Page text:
Fred said it  would be nice if BAMBD had the money to send me to Africa to study modern African building design. Then my friend, former Merritt College study body president and gun toting Black Panther Party member, hit me with a knock out punch. "Marvin, in all my years as an architect, I have never had the discussion we are having now about Afro-centric design! For sure it's not taught in the schools. But no one has ever asked me to design an Afro-centric structure. I designed a house for one brother but he wanted Tudor architecture so I went to England to check out their designs. Had a great time, but never has anyone come to me as you have today. 

I told when I was exiled in Mexico City as a draft resister to the imperialist war in Vietnam, I checked out the building designs and noted they reflected Mexican culture in colors and structure. So what would be the African tradition in design? He said it would be colors, arches, columns, pyramid motifs. He said, "Marvin, I've seen your plays and they reflect an African architectural design." He lost me here but the artist often has no idea what critical minds see in their work. But I do know my concept of ritual theatre is African and aboriginal in structure. For example, there is no separation between actors and audience, alas, they are one!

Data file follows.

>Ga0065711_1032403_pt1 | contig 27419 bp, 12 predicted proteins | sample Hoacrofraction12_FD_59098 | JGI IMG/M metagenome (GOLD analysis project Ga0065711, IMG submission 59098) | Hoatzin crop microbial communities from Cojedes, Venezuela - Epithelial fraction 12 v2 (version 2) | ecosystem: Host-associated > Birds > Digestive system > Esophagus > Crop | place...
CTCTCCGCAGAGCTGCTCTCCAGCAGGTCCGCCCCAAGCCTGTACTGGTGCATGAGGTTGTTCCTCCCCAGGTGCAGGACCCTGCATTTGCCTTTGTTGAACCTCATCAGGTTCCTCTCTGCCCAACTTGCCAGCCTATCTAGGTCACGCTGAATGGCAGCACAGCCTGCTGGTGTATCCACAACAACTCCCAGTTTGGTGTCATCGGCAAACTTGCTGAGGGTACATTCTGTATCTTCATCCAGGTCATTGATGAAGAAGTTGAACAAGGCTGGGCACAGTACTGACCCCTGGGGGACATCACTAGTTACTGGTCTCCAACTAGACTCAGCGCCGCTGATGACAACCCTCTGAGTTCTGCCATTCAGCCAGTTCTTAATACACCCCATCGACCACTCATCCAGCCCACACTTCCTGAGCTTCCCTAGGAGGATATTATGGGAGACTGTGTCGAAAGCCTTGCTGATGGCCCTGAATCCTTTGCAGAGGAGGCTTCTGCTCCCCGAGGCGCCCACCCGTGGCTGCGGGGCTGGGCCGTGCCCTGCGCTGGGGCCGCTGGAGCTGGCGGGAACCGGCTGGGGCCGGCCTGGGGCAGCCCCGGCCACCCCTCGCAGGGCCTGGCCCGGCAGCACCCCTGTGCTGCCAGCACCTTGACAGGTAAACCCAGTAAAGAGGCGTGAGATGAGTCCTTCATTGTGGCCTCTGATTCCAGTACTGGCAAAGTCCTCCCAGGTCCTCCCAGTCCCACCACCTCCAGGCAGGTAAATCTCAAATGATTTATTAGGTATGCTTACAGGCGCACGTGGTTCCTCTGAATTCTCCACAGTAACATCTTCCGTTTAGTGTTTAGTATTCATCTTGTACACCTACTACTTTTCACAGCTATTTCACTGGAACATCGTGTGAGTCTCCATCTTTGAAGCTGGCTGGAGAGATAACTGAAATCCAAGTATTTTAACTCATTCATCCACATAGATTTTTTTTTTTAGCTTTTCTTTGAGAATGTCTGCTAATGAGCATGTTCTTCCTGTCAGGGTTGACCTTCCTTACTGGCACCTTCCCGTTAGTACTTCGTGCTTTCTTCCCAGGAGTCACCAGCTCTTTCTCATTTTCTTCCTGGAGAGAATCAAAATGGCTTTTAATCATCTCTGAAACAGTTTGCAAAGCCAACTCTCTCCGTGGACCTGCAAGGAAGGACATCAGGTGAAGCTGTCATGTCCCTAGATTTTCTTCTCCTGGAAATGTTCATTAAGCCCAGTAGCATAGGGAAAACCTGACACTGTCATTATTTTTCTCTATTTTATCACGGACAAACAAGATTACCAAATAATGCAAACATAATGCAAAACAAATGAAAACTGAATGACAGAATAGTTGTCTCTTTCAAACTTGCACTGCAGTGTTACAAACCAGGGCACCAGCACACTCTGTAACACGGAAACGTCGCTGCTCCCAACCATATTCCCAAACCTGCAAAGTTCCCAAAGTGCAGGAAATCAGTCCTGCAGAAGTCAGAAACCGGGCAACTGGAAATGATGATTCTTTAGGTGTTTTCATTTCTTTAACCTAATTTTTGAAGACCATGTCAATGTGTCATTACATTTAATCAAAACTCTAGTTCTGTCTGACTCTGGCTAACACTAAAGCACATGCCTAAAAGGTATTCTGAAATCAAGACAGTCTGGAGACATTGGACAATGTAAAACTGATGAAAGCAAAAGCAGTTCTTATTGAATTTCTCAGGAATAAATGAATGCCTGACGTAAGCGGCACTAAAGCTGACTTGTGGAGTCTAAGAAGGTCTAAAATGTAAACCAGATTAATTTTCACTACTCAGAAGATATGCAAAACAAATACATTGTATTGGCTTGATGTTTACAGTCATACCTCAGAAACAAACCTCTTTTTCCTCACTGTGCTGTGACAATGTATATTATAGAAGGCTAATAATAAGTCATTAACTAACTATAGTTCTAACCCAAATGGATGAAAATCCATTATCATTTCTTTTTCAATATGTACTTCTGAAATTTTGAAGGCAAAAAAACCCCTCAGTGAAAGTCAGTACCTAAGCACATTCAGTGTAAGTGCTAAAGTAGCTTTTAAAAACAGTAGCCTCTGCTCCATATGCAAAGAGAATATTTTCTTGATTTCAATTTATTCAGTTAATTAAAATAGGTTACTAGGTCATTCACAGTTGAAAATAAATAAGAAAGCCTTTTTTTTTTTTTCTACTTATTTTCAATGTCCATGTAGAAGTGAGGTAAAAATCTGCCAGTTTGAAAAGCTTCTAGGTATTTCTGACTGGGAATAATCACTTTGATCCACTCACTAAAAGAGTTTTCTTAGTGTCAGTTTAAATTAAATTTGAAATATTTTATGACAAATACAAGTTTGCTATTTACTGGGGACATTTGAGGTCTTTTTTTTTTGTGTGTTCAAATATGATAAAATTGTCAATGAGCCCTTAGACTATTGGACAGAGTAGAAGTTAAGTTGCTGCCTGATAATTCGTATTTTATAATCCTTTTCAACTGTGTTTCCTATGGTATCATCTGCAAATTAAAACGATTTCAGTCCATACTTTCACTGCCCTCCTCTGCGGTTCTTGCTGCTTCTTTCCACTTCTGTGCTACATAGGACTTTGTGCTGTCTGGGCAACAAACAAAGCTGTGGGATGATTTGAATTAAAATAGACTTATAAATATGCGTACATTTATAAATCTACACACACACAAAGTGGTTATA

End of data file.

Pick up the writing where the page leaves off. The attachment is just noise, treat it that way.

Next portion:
Again, Fred noted designing a district is a massive undertaking that must be communal with a vision of the future. Afro-futurists, step to the front of the line and represent. We pass the baton to you! 
In closing, Fred noted that young North American African architects should be given internships with developers so they can enter the field because they are most often excluded and once the developers make deals with white supremacy unions and get pass the planning commission, they sail home to continue white supremacy development, aka, gentrification or ethnic cleansing in design, construction and occupation when the project is completed. 

We must note that Carmel has a North American African heading their construction of a 600 unit apartment complex in the BAMBD at 14th and Franklin. But only ten per cent or 60 of the 600 units are below market rate. BAMBD is working on a benefits package with Carmel but it is for below market retail space. In a meeting with Carmel to have them consider BAMBD, my daughter, Attorney Amira Jackmon, a bonds attorney who deals with billion dollar bonds on a daily basis, noted the Carmel that they should up the percentage of below market rate units to 20%. The BAMBD benefits team has incorporated Attorney Jackmon's investment partnership proposal in its benefits package, so we shall see. 

Architect Fred Smith noted that we should not have an adversarial relationship with developers because they are going to build what they want, especially once they get pass the planning commission. Of course, I say we need to have our own people on the planning commissions of all cities where we reside, otherwise, the planning commission will acquiesce to developers, lobbyists and slimy, slothful politicians. I wish somebody would give me an Amen. I wish somebody would say Ache!
--Marvin X, poet/planner
BAMBD/BAM
2017

Marvin X. Jackmon